Debate over the role of company boards invariably intensifies when things go wrong on a grand scale, as has happened in recent years. Many of the companies whose corpses litter the industrial and financial landscape were undermined by negligent, overoptimistic, or ill-informed boards prior to the financial crisis and the ensuing deep recession. Not surprisingly, there’s been a renewed focus on improved corporate governance: better structures, more rigorous checks and balances, and greater independence by nonexecutives, for example.

Governance arguably suffers most, though, when boards spend too much time looking in the rear-view mirror and not enough scanning the road ahead. We have experienced this reality all too often in our work with companies over several decades. It has also come through loud and clear during recent conversations with 25 chairmen of large public and privately held companies in Europe and Asia. Today’s board agendas, indeed, are surprisingly similar to those of a century ago, when the second Industrial Revolution was at its peak. Directors still spend the bulk of their time on quarterly reports, audit reviews, budgets, and compliance—seventy percent is not atypical—instead of on matters crucial to the future prosperity and direction of the business.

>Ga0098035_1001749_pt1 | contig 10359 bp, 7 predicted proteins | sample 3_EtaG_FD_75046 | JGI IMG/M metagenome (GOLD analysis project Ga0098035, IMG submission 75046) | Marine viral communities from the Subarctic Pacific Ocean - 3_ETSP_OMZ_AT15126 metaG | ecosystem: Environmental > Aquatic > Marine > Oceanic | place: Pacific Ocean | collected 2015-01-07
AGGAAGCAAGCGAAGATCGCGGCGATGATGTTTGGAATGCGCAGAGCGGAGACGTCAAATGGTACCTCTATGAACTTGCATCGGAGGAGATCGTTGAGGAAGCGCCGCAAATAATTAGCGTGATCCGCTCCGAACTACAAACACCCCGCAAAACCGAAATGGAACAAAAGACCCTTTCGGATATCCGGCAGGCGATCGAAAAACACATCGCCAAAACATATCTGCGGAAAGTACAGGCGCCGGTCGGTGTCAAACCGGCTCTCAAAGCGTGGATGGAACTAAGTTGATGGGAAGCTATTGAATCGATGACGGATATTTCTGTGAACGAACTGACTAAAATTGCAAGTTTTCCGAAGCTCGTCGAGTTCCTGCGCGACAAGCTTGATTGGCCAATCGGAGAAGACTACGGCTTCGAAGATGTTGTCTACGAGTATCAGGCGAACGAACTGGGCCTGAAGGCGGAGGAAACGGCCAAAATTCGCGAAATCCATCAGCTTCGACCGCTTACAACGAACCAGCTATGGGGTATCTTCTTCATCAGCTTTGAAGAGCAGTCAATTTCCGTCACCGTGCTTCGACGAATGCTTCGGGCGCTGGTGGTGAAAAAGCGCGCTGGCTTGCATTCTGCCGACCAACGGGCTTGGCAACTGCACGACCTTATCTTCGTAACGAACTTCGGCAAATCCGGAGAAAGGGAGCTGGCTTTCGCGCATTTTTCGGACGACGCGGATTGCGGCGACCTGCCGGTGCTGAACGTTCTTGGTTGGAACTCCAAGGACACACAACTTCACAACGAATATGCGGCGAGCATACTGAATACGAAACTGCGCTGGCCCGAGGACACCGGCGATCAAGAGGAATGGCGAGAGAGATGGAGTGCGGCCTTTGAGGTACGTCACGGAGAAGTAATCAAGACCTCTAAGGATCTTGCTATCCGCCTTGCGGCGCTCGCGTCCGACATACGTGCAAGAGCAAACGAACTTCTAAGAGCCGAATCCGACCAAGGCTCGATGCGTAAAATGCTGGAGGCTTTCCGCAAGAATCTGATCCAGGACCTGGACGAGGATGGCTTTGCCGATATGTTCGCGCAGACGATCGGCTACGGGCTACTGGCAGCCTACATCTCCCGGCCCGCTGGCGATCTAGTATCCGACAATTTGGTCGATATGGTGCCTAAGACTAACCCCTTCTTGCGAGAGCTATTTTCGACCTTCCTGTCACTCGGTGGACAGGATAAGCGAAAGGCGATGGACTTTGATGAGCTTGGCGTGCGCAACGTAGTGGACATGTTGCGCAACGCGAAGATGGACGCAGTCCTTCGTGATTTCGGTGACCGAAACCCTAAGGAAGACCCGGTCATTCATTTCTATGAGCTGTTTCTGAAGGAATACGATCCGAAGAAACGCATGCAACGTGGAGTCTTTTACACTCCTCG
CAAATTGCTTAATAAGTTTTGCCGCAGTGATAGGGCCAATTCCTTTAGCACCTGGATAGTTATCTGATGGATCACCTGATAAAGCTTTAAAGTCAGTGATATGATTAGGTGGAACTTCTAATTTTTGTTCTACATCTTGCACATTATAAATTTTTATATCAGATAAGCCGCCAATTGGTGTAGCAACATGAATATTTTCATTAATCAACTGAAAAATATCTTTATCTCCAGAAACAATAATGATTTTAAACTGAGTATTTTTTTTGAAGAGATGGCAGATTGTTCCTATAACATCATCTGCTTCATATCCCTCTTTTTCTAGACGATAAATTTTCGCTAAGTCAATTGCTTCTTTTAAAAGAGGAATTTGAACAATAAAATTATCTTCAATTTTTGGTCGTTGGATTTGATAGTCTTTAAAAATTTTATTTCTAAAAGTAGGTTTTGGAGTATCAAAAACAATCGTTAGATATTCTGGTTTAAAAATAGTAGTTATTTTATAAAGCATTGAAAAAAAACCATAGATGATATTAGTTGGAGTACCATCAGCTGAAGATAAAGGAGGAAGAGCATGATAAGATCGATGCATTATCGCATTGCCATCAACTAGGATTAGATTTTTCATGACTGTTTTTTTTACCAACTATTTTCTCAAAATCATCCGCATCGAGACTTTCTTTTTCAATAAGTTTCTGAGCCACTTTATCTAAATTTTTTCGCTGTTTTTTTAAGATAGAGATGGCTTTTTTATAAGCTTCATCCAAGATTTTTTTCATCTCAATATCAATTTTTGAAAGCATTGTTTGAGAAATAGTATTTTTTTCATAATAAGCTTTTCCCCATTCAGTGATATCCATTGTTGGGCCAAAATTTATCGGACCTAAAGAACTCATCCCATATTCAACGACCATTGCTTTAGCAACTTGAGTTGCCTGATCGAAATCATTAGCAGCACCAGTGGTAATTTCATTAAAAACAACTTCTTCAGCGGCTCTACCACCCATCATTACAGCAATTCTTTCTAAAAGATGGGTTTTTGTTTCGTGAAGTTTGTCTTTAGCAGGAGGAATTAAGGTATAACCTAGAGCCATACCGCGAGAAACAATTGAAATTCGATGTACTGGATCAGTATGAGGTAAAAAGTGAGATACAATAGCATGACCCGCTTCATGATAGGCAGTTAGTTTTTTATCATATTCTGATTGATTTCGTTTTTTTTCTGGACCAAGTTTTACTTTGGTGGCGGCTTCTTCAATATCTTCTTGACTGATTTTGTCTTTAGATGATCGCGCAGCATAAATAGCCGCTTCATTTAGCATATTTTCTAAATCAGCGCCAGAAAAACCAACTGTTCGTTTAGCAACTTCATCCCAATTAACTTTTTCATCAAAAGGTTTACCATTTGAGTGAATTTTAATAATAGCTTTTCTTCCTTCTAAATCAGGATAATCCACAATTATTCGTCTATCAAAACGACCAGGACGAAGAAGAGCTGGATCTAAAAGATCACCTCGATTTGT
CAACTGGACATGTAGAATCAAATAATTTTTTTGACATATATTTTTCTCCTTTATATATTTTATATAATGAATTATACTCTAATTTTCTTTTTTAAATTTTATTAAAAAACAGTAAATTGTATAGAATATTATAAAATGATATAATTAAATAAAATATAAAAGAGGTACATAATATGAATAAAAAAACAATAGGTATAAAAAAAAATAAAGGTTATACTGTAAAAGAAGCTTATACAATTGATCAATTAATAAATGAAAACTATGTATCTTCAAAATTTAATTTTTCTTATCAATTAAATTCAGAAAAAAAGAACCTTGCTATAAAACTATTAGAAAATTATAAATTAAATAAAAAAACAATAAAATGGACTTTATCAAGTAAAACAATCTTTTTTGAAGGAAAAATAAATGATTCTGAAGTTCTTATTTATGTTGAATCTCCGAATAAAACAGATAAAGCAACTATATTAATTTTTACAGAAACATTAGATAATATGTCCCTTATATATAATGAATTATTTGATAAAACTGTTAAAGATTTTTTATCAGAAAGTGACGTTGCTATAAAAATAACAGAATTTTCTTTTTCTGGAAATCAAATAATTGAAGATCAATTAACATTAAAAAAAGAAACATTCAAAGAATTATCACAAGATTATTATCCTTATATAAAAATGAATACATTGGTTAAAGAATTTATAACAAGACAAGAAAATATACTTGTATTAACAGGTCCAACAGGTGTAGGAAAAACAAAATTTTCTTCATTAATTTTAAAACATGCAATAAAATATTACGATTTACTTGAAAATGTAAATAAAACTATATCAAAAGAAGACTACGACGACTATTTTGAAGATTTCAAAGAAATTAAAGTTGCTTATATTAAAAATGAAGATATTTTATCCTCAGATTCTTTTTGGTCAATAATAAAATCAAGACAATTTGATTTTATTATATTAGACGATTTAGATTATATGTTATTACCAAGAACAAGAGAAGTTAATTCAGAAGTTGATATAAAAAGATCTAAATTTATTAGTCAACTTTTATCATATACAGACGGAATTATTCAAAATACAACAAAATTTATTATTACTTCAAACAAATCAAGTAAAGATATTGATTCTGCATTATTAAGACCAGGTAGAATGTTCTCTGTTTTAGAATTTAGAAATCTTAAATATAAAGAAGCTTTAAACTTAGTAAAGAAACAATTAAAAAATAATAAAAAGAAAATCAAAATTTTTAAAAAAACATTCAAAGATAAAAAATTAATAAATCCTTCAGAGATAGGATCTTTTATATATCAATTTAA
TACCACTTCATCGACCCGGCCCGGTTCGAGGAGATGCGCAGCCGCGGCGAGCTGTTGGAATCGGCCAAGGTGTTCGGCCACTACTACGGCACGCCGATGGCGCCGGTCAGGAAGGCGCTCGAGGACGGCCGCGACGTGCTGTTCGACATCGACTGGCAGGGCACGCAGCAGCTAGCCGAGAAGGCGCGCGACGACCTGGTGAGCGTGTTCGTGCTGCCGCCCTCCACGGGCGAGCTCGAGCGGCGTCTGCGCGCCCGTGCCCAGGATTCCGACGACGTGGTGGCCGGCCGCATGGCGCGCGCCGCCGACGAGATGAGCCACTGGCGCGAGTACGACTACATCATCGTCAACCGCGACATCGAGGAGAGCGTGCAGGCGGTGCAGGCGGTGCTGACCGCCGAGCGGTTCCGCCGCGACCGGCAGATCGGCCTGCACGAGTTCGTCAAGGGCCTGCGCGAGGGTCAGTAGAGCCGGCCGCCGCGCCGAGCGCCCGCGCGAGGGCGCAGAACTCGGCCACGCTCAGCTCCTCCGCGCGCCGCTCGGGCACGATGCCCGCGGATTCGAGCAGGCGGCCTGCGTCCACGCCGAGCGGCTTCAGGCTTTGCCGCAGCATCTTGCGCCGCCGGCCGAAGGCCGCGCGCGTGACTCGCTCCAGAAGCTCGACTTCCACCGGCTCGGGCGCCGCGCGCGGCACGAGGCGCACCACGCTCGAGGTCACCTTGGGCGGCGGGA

The alternative is to develop a dynamic board agenda that explicitly highlights these forward-looking activities and ensures that they get sufficient time over a 12-month period. The exhibit illustrates how boards could devote more of their time to the strategic and forward-looking aspects of the agenda. Winning boards will be those that work in the spirit of continuous improvement at every meeting, while always keeping long-term strategies top of mind. Only by creating more forward-looking boards can companies avoid the sort of failures witnessed during the last financial meltdown the next time one strikes.

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